When “9 to 5” – a movie about women trying to be taken seriously in the corporate workforce – became the second-highest-grossing flick of 1980, women made only 62 percent of men’s wages, and only two women (including Kansas’ own Nancy Landon Kassebaum) were in the 100-seat U.S. Senate.
Thirty years later, when the movie was turned into a Broadway stage musical that snagged more Drama Desk nominations – 15 – than any previous musical, women commanded about 81 percent of a man’s salary and 17 women were serving in the Senate.
That’s progress, of course, but the comic and poignant struggles of Violet, Doralee and Judy against a pig-headed chauvinist of a boss are still an all-too-relevant reality, says Music Theatre of Wichita producing artistic director Wayne Bryan. “9 to 5” opens Wednesday as the second show of MTW’s 41st season, and it’s one of two fresh-from-Broadway musicals making their premieres here this season.
The show, which won’t open in London until this fall, was adapted by Patricia Resnick from her original 1980 movie script. Dolly Parton, who wrote the movie’s title tune that became a chart-topping, Oscar-nominated blue-collar anthem way back then, wrote 15 additional songs for the 2009 Broadway stage version.
Parton also became a pop culture icon through her movie debut as naively sexy, down-home secretary Doralee alongside dour Lily Tomlin as workaholic single mom Violet and deer-in-the-headlights Jane Fonda as inept workplace newbie Judy. Dabney Coleman played their autocratic, egotistical nightmare of a boss who also felt entitled to pinch, pat and grope.
For this Wichita premiere, Paula Leggett Chase is long-suffering Violet, Jennie Barber is good ol’ gal Doralee and Darcie Roberts is skittish Judy, with Damon Kirsche as their sneering, leering boss, Franklin Hart Jr. The story deals with the three fed-up women plotting exquisite revenge on their common tormentor.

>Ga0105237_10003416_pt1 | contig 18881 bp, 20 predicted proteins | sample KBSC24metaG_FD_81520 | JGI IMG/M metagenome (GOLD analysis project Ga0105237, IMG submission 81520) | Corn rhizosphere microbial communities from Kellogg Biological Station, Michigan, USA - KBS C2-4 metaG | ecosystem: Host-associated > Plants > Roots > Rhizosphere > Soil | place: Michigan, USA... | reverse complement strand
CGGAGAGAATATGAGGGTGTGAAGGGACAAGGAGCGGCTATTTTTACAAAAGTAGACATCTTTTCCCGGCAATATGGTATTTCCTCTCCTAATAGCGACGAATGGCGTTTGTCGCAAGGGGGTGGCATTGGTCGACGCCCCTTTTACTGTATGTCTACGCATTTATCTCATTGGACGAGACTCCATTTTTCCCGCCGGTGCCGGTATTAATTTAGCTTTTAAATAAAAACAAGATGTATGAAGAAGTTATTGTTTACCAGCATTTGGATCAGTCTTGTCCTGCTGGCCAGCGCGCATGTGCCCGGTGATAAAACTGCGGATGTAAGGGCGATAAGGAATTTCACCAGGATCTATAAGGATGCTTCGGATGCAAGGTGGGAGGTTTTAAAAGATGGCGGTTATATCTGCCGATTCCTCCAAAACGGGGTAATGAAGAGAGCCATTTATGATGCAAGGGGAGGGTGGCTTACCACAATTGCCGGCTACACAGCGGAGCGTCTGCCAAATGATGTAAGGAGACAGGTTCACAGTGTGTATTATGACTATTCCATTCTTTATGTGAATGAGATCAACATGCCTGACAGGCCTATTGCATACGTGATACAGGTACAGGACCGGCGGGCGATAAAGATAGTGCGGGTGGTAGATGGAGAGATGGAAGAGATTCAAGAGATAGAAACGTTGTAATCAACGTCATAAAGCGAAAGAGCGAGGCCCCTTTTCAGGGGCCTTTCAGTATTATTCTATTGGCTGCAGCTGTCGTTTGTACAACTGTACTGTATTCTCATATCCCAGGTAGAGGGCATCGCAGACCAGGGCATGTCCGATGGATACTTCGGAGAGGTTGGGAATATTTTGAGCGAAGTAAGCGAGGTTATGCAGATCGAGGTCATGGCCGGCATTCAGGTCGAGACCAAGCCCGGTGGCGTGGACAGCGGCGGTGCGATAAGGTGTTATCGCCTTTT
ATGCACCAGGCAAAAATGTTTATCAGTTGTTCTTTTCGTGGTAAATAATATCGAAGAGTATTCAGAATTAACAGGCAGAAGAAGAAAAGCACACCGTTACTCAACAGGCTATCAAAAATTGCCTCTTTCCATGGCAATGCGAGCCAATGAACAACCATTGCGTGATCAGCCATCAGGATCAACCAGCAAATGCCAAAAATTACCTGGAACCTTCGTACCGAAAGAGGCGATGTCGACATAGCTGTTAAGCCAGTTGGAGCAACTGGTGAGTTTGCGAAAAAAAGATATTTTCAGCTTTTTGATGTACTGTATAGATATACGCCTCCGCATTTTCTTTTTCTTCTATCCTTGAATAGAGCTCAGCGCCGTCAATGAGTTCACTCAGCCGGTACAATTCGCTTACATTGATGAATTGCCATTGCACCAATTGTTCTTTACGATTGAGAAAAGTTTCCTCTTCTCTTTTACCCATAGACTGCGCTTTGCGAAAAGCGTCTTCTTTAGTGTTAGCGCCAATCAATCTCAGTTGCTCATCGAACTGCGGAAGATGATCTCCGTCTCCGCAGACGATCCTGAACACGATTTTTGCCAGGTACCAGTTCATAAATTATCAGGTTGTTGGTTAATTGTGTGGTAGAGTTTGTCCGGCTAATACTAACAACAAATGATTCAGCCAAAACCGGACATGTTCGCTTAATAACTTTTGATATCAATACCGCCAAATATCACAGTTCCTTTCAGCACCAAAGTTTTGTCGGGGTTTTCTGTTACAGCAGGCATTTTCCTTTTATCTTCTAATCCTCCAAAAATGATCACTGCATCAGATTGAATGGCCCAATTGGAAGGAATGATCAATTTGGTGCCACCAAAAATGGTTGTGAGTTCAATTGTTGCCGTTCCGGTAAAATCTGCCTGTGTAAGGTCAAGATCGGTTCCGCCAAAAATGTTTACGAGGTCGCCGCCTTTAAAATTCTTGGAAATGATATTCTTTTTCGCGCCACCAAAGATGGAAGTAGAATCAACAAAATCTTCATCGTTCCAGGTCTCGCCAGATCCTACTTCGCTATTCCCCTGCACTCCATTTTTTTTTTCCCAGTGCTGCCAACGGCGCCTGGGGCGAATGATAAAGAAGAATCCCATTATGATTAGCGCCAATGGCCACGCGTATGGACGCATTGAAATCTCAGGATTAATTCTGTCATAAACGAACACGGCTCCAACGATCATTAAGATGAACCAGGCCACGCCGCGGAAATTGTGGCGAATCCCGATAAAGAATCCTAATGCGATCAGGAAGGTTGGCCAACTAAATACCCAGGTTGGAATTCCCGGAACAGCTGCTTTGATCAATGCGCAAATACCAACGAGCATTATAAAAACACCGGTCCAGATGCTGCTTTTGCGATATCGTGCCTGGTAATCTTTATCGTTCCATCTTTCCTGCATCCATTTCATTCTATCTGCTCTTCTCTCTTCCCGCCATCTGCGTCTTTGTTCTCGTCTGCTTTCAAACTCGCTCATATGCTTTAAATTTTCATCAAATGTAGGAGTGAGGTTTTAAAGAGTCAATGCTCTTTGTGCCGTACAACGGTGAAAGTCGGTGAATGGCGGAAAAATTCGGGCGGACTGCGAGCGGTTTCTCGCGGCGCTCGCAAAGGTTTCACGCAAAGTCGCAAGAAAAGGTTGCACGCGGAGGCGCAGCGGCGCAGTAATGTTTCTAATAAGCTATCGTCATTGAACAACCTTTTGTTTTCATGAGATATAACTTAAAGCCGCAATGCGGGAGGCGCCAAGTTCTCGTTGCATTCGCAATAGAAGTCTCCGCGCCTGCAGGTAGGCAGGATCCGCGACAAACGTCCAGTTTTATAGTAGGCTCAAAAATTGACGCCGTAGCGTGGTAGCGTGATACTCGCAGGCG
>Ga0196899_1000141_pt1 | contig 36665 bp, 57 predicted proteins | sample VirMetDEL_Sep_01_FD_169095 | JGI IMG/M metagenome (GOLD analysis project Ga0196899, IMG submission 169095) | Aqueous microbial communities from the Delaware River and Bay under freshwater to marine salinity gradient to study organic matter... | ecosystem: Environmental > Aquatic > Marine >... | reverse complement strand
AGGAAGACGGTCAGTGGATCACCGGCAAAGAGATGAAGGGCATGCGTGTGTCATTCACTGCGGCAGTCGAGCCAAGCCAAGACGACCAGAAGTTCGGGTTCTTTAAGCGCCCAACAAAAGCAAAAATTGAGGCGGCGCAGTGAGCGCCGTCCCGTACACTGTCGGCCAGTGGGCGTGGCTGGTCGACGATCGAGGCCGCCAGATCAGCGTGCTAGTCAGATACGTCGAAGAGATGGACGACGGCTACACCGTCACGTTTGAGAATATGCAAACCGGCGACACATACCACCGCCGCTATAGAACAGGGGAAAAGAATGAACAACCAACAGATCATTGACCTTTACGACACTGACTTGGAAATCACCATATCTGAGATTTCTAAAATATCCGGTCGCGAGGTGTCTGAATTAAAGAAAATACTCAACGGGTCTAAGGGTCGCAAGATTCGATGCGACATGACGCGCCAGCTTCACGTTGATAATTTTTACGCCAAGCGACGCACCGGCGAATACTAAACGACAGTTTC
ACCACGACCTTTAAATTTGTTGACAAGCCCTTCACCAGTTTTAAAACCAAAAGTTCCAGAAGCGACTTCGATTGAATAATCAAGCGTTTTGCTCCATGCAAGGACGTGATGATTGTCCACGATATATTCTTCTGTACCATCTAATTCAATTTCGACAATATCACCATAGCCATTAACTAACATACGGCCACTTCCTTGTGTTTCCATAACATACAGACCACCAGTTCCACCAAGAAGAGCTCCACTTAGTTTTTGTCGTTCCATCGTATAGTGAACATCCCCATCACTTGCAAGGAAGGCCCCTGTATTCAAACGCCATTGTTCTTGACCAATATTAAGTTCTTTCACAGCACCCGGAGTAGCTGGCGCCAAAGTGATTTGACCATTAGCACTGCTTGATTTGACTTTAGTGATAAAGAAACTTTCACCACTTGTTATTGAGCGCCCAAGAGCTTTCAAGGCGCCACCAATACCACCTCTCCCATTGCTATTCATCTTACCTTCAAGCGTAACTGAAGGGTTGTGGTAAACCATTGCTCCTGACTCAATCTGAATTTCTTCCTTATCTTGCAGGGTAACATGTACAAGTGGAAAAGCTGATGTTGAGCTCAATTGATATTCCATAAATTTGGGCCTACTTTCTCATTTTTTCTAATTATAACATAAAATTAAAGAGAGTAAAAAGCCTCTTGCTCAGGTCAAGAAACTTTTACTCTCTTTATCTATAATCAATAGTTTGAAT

“Violet is a strong, driven person – a widow and single mom with a teenaged son. She has kindness and patience, but she doesn’t have patience for fools,” says Chase, a Broadway veteran (“A Chorus Line,” “Dirty Rotten Scoundrels”) who was last seen here two years ago in “Curtains.”
“She is efficient and very fair. She has a great sense of what’s right and what’s wrong. She is frustrated that the man she trained was promoted over her as boss. At least, she has a quirky sense of humor to help her survive,” Chase says. “I identify with Violet through my own mother, who was a widow left to raise a child by herself. I don’t worry about trying to be like Lily Tomlin in the movie. But I do ‘get’ Lily, I understand her. People tell me every now and then that something I’ll do is ‘so Lily,’ so there must be some subconscious connection.”
For Barber, playing Doralee simply has to be a lot like Dolly Parton’s original because the singer/songwriter – famous for her big hair and big bosom – created the character very much in her own colorful, playful, straight-talking mold.
“Dolly put a strong imprint on Doralee. But I’m playing Doralee, not Dolly. She’s very feminine and likes lots of glamour. What she chooses to wear may not always seem office-appropriate, but she is almost innocently unaware of her sexuality. And, of course, there is that famous voice,” Barber says with a laugh, lapsing into the gentle, Tennessee-flavored accent she’ll be using in the show. “It’s like doing a British accent. You find your little phrases to get the right sound, then use them to somersault into the whole dialogue.”